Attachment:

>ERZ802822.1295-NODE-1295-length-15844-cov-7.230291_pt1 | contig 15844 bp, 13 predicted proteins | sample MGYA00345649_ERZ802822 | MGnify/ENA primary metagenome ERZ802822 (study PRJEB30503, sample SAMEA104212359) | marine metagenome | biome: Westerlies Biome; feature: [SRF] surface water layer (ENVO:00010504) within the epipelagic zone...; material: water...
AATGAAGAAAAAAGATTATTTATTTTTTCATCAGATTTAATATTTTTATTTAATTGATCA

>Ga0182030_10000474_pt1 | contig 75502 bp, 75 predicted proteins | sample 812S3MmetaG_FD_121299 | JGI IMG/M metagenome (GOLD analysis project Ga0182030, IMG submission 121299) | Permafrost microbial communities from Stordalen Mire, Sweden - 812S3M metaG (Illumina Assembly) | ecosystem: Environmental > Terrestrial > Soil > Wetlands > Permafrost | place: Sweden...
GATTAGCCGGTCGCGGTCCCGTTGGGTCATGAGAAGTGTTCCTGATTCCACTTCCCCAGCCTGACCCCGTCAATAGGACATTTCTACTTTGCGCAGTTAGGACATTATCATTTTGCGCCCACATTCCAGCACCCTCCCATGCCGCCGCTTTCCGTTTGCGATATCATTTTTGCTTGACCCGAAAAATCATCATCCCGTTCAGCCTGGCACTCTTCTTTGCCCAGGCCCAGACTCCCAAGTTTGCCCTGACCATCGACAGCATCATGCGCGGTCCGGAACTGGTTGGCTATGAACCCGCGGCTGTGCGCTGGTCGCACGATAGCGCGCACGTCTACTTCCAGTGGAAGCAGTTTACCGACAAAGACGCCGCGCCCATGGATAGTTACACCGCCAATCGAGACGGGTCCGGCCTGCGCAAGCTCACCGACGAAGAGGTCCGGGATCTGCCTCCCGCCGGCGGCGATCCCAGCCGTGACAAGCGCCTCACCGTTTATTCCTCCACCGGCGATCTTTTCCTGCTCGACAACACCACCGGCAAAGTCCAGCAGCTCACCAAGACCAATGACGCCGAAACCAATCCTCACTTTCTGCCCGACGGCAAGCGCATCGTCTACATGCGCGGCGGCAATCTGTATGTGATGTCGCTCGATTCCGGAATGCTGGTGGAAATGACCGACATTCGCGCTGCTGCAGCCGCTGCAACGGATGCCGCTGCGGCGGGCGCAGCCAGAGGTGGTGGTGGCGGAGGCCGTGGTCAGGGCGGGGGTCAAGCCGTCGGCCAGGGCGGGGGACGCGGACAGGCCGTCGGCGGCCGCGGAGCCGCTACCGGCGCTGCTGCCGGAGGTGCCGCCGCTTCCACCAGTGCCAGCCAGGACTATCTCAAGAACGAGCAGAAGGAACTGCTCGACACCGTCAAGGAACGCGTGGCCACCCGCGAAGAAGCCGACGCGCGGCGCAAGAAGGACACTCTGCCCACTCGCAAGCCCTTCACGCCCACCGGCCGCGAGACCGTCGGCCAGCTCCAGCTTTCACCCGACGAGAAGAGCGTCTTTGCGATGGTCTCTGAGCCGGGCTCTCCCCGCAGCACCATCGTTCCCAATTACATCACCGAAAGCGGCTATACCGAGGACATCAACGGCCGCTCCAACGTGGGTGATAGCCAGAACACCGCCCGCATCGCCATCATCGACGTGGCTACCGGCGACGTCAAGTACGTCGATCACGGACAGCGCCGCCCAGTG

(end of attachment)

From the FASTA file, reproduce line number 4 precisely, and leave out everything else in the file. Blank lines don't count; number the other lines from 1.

GATTAGCCGGTCGCGGTCCCGTTGGGTCATGAGAAGTGTTCCTGATTCCACTTCCCCAGCCTGACCCCGTCAATAGGACATTTCTACTTTGCGCAGTTAGGACATTATCATTTTGCGCCCACATTCCAGCACCCTCCCATGCCGCCGCTTTCCGTTTGCGATATCATTTTTGCTTGACCCGAAAAATCATCATCCCGTTCAGCCTGGCACTCTTCTTTGCCCAGGCCCAGACTCCCAAGTTTGCCCTGACCATCGACAGCATCATGCGCGGTCCGGAACTGGTTGGCTATGAACCCGCGGCTGTGCGCTGGTCGCACGATAGCGCGCACGTCTACTTCCAGTGGAAGCAGTTTACCGACAAAGACGCCGCGCCCATGGATAGTTACACCGCCAATCGAGACGGGTCCGGCCTGCGCAAGCTCACCGACGAAGAGGTCCGGGATCTGCCTCCCGCCGGCGGCGATCCCAGCCGTGACAAGCGCCTCACCGTTTATTCCTCCACCGGCGATCTTTTCCTGCTCGACAACACCACCGGCAAAGTCCAGCAGCTCACCAAGACCAATGACGCCGAAACCAATCCTCACTTTCTGCCCGACGGCAAGCGCATCGTCTACATGCGCGGCGGCAATCTGTATGTGATGTCGCTCGATTCCGGAATGCTGGTGGAAATGACCGACATTCGCGCTGCTGCAGCCGCTGCAACGGATGCCGCTGCGGCGGGCGCAGCCAGAGGTGGTGGTGGCGGAGGCCGTGGTCAGGGCGGGGGTCAAGCCGTCGGCCAGGGCGGGGGACGCGGACAGGCCGTCGGCGGCCGCGGAGCCGCTACCGGCGCTGCTGCCGGAGGTGCCGCCGCTTCCACCAGTGCCAGCCAGGACTATCTCAAGAACGAGCAGAAGGAACTGCTCGACACCGTCAAGGAACGCGTGGCCACCCGCGAAGAAGCCGACGCGCGGCGCAAGAAGGACACTCTGCCCACTCGCAAGCCCTTCACGCCCACCGGCCGCGAGACCGTCGGCCAGCTCCAGCTTTCACCCGACGAGAAGAGCGTCTTTGCGATGGTCTCTGAGCCGGGCTCTCCCCGCAGCACCATCGTTCCCAATTACATCACCGAAAGCGGCTATACCGAGGACATCAACGGCCGCTCCAACGTGGGTGATAGCCAGAACACCGCCCGCATCGCCATCATCGACGTGGCTACCGGCGACGTCAAGTACGTCGATCACGGACAGCGCCGCCCAGTG